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Federal audit of Florida Democratic Party 2008 books reveals violations

Sloppy bookkeeping and violating spending limits on federal and accounts in the 2008 campaign has gotten the Florida Democratic Party into trouble with the Federal Elections Commission.

UPDATE: The election commission will decide at its June 7 meeting whether to approve or amend an audit report that accuses the party of five violations of failing to document expenditures and coordinated campaign activities in the 2007-08 election year. The commission will decide at a later date whether or not any fines should be paid.

The commission launched an audit of the Florida Democratic Party in 2009 after questions were raised about the party’s federal spending reports.

The party has since amended all of its reports "to the complete satisfaction of the Commission,''' said Brannon Jordan, Democratic Party spokeswoman. Although the party disputed several of the findings of the commission, Jordan said it has "cooperated fully and believe we have successfully resolved all other remaining issues from the 2007-2008 cycle.”

The audit, released publicly on April 25, 2012, found that the party’s election committee: Download FEC60712

  • Exceeded its authorized expenditures on behalf of Democratic congressional candidate Annette Taddeo of Miami in her unsuccessful bid to oust Illeana Ros-Lehtinen. “The party could not demonstrate, in writing, that it was granted additional spending authority beyond $60,000. As a result, DECF exceeded its coordinated party expenditure limitation by $22,400.”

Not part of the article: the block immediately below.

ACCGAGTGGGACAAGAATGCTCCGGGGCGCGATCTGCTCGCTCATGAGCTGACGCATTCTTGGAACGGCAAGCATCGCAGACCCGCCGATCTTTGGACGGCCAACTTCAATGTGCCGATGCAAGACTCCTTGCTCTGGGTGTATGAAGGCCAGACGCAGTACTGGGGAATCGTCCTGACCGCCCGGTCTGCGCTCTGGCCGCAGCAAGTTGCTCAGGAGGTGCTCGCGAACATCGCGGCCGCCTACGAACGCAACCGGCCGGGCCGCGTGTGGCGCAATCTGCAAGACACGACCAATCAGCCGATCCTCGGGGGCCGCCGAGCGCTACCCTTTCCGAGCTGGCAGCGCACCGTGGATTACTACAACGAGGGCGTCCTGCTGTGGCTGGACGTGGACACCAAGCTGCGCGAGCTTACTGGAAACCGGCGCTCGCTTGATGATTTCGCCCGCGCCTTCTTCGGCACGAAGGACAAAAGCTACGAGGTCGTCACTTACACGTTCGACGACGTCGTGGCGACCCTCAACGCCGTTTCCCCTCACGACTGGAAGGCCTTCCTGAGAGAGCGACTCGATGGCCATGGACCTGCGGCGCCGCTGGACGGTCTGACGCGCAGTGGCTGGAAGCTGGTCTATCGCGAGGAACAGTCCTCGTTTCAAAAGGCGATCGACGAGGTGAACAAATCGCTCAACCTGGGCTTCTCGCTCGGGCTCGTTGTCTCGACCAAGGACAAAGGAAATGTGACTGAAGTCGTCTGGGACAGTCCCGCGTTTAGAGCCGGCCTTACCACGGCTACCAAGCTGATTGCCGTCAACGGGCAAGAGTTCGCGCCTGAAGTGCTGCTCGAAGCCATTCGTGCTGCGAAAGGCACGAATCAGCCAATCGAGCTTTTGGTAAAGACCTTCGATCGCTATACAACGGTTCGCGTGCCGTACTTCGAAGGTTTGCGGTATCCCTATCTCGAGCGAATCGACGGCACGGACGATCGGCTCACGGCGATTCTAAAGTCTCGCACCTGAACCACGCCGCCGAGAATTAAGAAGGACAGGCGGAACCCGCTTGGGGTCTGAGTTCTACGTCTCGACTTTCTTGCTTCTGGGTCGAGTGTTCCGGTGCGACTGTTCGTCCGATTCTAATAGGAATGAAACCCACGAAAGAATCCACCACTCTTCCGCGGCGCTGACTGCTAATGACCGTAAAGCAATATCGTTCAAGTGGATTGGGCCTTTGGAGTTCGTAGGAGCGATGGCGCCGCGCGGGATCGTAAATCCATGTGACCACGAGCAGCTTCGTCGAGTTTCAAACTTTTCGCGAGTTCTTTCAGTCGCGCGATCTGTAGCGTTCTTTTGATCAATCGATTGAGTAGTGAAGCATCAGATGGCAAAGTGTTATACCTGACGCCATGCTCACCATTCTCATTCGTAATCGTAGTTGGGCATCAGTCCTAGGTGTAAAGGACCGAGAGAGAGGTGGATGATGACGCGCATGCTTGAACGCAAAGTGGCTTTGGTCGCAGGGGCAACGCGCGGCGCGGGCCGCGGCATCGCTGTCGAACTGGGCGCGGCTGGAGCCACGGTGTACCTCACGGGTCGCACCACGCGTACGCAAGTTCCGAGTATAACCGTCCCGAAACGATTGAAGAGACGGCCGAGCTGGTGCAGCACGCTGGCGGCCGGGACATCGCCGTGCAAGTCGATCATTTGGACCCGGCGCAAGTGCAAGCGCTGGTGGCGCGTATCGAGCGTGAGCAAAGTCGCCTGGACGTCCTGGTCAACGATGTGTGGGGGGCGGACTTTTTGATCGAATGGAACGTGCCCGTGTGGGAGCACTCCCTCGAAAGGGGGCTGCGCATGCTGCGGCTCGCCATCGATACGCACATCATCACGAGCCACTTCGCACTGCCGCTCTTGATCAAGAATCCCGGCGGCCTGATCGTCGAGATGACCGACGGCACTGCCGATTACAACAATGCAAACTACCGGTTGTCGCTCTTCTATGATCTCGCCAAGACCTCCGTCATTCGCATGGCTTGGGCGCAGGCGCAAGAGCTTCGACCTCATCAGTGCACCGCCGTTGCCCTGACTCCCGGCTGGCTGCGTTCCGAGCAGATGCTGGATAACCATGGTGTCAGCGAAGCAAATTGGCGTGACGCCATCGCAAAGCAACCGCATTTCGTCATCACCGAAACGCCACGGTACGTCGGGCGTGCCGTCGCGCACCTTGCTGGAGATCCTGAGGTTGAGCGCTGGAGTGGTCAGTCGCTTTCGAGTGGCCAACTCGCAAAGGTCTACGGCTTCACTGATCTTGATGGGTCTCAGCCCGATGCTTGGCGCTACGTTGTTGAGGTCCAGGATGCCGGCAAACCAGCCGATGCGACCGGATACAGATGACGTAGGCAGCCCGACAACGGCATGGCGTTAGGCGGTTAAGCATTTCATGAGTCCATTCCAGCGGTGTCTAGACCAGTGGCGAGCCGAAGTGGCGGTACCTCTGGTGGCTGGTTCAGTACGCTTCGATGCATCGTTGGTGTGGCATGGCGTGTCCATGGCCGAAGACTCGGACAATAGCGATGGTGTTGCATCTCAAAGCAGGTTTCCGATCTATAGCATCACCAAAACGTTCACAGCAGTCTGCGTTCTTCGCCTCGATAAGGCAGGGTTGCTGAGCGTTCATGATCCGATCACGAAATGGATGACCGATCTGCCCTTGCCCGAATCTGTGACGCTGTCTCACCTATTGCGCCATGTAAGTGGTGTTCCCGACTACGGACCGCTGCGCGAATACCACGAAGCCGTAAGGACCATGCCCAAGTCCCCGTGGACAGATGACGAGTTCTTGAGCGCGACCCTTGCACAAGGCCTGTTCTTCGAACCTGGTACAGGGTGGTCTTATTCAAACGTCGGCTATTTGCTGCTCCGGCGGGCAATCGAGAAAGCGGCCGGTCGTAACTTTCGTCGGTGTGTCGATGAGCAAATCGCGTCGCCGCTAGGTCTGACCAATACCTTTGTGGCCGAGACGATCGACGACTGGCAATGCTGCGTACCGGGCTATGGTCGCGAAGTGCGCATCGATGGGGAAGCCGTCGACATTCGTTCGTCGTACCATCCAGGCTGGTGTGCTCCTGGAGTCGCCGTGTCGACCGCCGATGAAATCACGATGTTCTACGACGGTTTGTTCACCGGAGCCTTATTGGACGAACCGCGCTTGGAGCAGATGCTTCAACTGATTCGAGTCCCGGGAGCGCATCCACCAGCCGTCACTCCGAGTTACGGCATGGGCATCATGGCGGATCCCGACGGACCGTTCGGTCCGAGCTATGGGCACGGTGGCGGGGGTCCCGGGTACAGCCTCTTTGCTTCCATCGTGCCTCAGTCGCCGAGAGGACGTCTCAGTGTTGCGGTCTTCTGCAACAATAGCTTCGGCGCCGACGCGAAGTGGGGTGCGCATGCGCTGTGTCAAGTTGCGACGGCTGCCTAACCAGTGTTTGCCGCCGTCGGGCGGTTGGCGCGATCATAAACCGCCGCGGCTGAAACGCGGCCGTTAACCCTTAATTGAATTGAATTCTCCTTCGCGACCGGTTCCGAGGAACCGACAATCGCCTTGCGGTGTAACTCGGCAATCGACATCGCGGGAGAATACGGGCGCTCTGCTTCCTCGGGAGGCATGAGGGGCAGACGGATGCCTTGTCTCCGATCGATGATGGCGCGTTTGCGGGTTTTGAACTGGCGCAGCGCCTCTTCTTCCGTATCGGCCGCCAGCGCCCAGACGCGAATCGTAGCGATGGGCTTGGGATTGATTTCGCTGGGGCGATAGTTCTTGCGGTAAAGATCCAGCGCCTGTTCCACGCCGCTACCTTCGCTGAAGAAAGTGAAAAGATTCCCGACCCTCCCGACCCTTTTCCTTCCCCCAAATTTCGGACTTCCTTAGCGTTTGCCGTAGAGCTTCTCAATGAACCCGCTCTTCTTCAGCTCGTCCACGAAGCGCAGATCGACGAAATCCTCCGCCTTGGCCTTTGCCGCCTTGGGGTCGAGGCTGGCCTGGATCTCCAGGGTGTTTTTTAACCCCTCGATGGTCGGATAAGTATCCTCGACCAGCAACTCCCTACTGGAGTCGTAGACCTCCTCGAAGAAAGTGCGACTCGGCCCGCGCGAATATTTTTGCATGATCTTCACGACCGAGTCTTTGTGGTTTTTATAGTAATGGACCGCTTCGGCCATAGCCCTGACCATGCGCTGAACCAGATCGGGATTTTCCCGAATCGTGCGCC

• Failed to itemize coordinated party expenditure of $194,957. The party objected, saying it used non-federal funds to pay for its legislative caucus expenses and did not violate the law.
  • Spent $84,364 in non-federal money on translators at the polls when it should have used federal funds for that purpose.
  • Misstated its financial activity for 2009 and 2010 in an account known as the “Levin Fund.” (The fund, named after former Michigan Democratic Sen. Carl Levin allows state committees to receive up to $10,000 from individuals to pay for limited federal election activities such as voter registration and get-out-the-vote efforts.”
  • Did not properly disclose $9.5 million in disbursements.  The audit offered no details.

Here's the response from the party's attorney to the FEC's draft audit: Download DOC797